13. Average number of connections for LinkedIn users that have published at least one long-form article:  1049 connections as of 8/14/2014.
  14. Average number of followers for LinkedIn users that have published at least one long-form article:  42 followers  (My reaction, lot’s of stuff being published but the average publisher struggles to build an engaged community.)
  15. Percentage of LinkedIn users that do not have a Facebook account:  13% as of 7/10/2014.
  16. Percentage of LinkedIn users that don’t visit Twitter:  59% as of 7/10/2014.
  17. Percentage of all US adult LinkedIn users that use it daily:  13% as of 9/2014.  (More current, but consistent with #9.  Shockingly low, at least in my opinion.)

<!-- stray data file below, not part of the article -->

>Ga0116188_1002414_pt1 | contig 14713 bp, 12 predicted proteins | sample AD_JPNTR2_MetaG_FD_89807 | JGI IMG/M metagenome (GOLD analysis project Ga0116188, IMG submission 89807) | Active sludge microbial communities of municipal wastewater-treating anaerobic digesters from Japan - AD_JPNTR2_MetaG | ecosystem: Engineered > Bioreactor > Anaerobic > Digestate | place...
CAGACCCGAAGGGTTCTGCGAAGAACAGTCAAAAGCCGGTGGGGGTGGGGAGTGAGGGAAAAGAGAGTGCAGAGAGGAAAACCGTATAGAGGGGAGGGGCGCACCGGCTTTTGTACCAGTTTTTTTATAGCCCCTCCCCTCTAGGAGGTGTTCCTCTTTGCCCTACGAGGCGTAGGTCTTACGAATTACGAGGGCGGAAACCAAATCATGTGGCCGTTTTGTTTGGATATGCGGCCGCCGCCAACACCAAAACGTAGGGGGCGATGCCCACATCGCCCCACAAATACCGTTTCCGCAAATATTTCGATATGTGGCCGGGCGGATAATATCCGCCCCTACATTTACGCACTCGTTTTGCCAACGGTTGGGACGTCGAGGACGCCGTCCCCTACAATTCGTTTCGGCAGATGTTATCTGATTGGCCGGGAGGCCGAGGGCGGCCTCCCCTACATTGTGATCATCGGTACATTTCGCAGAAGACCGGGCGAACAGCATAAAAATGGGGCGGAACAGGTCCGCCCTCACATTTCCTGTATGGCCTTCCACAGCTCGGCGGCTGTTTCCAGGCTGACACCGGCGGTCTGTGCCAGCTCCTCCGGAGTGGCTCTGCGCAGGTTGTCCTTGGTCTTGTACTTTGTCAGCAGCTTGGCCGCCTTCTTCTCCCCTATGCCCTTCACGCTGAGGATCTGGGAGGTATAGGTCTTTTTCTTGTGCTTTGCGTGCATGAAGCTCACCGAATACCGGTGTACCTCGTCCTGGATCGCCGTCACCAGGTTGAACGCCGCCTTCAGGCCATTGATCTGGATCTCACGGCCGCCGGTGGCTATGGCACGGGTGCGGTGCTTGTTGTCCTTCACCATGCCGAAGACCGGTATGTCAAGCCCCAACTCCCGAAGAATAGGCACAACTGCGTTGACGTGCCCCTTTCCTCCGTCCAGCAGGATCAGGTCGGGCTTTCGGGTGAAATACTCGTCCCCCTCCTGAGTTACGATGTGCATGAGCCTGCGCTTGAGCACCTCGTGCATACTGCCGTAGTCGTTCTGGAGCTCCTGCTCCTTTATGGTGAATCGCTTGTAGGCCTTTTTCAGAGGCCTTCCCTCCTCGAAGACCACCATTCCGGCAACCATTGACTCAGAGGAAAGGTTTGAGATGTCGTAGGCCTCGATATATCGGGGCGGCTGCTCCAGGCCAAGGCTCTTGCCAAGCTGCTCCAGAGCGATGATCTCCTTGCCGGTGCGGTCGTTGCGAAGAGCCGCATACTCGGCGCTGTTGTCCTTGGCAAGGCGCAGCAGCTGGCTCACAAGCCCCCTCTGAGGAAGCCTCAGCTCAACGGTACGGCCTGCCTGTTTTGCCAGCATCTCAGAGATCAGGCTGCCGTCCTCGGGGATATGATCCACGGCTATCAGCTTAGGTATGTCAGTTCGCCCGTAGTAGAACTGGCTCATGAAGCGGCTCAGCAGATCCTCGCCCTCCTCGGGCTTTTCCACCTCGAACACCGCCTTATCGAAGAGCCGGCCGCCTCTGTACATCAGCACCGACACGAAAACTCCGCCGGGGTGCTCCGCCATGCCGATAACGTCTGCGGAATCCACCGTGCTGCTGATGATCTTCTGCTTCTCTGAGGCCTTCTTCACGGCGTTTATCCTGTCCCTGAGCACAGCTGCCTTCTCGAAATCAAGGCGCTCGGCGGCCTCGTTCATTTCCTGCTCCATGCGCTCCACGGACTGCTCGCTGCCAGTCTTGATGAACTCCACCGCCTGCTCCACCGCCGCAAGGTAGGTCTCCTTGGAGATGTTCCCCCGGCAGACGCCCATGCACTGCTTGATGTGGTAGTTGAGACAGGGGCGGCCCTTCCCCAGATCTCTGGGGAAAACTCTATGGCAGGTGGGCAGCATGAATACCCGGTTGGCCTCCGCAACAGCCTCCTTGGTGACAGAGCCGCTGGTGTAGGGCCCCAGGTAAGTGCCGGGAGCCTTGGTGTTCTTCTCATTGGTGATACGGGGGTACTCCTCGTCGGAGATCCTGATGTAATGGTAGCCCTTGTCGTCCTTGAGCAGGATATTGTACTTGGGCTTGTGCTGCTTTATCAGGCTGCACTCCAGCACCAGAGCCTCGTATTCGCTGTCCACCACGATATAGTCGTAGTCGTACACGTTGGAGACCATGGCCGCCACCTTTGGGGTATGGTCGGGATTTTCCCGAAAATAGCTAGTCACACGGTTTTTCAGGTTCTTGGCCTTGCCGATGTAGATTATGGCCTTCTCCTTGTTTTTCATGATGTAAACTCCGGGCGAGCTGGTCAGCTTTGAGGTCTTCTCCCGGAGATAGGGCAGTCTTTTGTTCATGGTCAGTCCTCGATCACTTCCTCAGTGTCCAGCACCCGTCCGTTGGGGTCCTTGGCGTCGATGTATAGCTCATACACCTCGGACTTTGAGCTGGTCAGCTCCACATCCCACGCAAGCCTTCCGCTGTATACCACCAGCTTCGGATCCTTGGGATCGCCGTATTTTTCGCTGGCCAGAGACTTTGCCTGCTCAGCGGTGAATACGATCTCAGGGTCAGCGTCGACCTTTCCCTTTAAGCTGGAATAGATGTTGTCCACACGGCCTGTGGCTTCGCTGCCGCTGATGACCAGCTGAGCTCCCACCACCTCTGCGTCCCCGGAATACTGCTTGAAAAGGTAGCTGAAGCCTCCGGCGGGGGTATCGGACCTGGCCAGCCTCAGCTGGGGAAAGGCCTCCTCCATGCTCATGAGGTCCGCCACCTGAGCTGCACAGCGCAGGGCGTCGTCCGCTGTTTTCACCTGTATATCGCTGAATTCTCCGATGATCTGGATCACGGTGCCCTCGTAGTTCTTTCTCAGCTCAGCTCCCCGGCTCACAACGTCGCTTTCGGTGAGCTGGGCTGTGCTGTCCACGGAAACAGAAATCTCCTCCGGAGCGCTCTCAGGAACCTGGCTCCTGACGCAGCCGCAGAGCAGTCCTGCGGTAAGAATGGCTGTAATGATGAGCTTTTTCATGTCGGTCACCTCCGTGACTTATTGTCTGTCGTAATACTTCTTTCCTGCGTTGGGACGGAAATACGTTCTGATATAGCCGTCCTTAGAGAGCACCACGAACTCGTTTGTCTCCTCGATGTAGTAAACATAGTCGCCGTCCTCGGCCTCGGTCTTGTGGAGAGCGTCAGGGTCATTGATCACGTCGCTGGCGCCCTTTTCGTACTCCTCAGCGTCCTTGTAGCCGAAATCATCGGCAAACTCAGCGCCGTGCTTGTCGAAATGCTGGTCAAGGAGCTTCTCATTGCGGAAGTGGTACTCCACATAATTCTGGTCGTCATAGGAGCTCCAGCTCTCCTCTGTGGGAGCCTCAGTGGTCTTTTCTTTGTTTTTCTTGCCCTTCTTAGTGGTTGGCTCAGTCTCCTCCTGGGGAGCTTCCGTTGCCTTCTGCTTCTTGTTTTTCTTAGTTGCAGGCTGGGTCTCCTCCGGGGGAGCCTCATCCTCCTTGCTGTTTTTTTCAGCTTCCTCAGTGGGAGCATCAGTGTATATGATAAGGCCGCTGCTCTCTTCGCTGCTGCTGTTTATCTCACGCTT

18. Percentage of all US social media users that use LinkedIn:  29% as of 1/9/2015.

There’s another interesting report, 2014 Social CEO Report.  It has more intriguing data:

  1. 68% of Fortune 500 CEOs have no social media presence at all.
  2. Of those, 2/3 engage on only one platform.
  3. 74% of CEO’s who participate in a single network join LinkedIn first
  4. Only 15 of those Fortune 500 CEOs on LinkedIn have more than 5000 followers or are considered influencers.
  5. Of the CEO’s who are not influencers, 34% have 500+ connections.

You should read the reports and come to your own conclusions.  I may have been wrong about LinkedIn being a good surrogate for understanding “socially connected.”

But when we make the statement, “The modern buyer is digitally driven and socially connected,” I think it’s critical to drill down and understand what it really means.  More specifically, what it means for your customers, not someone else’s customers.